The fishbone stitch is an easy hand embroidery stitch that works great for creating filled leaves and petal shapes. You can use the stitch for other applications, too, but the fishbone stitch is most often seen as a filling for leaves. This is because it creates a satin-stitch-like filling, with a natural spine down the center.
In the photo above, you can see the fishbone stitch used to create the green leaf. The thread used for that leaf is cotton floche, a wonderfully soft hand embroidery thread.
Fishbone stitch works well with any type of thread, really. In crewel embroidery, it works really well with wool, and you’ll find that the stitch fills up the space rather quickly when you’re using a heavier thread like wool. With a finer thread (such as a single strand of cotton), it will take a little longer to fill the shape, but the result will be a smooth surface, almost like a satin stitch, with a self-forming spine down the center of the area.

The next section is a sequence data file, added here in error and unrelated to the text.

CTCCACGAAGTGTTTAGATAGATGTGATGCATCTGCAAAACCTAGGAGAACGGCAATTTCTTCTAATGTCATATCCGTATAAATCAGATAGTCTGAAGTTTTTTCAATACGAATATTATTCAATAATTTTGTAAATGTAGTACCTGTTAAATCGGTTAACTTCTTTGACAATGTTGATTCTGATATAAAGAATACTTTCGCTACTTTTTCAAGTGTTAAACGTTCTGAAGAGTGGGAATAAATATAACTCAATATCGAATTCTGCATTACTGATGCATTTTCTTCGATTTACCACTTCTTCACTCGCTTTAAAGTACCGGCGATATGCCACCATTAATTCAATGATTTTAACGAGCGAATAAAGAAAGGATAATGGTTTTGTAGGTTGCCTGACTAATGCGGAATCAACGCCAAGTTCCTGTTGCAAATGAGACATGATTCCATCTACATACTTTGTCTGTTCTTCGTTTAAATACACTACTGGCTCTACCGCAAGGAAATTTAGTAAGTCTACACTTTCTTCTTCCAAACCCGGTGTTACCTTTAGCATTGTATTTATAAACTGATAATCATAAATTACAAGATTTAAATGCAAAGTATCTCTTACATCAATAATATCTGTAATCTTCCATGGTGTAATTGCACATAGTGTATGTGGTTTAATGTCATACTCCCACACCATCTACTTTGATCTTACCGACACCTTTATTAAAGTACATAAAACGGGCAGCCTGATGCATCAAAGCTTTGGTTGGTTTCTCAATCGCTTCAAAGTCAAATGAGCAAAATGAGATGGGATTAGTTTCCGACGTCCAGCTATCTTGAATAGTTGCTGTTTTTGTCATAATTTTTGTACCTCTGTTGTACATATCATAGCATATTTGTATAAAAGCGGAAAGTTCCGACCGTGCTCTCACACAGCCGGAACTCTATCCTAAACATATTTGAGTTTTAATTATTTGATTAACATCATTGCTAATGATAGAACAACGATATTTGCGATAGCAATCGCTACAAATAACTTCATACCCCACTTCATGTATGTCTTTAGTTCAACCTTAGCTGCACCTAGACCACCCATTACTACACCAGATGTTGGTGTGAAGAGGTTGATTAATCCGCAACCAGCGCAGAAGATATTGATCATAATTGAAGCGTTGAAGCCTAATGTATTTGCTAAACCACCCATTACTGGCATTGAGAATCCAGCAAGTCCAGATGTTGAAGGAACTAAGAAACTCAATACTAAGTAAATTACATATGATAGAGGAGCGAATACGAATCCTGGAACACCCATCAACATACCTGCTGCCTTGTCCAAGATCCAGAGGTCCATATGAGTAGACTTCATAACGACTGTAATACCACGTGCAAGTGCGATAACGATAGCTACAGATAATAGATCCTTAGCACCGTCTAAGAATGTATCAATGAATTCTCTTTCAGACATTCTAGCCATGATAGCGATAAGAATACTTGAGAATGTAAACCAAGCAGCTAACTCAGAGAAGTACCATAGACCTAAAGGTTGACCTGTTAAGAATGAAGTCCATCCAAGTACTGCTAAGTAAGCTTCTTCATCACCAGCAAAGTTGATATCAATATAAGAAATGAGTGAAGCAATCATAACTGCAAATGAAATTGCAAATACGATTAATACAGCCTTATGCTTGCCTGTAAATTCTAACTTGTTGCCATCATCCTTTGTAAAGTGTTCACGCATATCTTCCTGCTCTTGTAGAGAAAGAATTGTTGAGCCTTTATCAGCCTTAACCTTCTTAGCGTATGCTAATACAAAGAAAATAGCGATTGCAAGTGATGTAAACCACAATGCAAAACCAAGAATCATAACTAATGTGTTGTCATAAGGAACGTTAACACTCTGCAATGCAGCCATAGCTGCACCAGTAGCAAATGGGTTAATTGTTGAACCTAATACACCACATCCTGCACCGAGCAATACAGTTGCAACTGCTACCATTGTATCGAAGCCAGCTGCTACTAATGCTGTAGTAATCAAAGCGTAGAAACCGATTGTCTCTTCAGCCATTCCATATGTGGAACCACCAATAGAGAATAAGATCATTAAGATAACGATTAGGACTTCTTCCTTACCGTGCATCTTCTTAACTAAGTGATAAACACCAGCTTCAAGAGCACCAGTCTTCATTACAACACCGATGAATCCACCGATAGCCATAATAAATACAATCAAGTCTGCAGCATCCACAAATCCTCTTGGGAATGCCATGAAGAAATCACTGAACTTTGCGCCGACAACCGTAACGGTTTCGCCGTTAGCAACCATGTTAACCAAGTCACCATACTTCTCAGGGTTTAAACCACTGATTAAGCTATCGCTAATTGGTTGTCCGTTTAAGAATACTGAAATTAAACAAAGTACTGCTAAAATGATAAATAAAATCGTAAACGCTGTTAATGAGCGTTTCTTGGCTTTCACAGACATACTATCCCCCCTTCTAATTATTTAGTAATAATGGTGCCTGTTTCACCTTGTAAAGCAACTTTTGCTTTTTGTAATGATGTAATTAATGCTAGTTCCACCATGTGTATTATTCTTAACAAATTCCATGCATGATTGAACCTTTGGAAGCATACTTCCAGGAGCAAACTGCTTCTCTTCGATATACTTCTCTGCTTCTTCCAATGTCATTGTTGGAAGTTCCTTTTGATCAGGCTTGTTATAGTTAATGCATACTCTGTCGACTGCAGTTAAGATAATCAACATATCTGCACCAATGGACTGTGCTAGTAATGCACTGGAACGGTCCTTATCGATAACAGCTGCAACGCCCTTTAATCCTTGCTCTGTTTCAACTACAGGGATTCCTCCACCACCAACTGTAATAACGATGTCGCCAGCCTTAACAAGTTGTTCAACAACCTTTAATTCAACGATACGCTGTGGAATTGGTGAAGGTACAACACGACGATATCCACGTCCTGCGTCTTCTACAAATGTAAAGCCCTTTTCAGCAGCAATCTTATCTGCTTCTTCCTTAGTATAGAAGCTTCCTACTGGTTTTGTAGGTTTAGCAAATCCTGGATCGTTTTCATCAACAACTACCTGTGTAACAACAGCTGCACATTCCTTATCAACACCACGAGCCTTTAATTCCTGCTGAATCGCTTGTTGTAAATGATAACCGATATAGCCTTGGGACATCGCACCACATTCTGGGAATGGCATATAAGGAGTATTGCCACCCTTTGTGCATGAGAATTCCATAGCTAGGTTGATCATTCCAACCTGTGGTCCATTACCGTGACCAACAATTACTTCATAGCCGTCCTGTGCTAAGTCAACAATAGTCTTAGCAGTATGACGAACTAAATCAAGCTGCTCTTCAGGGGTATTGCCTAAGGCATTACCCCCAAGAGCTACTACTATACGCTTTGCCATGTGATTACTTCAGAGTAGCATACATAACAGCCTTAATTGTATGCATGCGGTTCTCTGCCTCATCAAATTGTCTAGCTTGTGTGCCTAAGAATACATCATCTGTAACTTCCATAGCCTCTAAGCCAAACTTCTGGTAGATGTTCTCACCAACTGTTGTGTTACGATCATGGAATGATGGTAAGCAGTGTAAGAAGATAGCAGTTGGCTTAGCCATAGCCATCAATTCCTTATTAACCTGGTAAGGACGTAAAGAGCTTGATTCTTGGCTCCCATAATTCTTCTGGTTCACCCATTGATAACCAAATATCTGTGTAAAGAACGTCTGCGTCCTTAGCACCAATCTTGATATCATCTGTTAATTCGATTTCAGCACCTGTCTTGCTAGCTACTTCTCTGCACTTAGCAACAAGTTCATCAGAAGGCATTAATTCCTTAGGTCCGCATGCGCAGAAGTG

To keep the angle of the fishbone stitch correct, when you enter the fabric on the design line, enter very close to the previous stitch. When you take your needle down into the fabric in the middle near the spine, move a bit farther away from the previous stitch, so that your stitches lie parallel. This is demonstrated in the video.
Here’s the video for the fishbone stitch:
If you’re looking for other embroidery stitches to play around with, you can find plenty of embroidery how-to videos here on Needle ‘n Thread!
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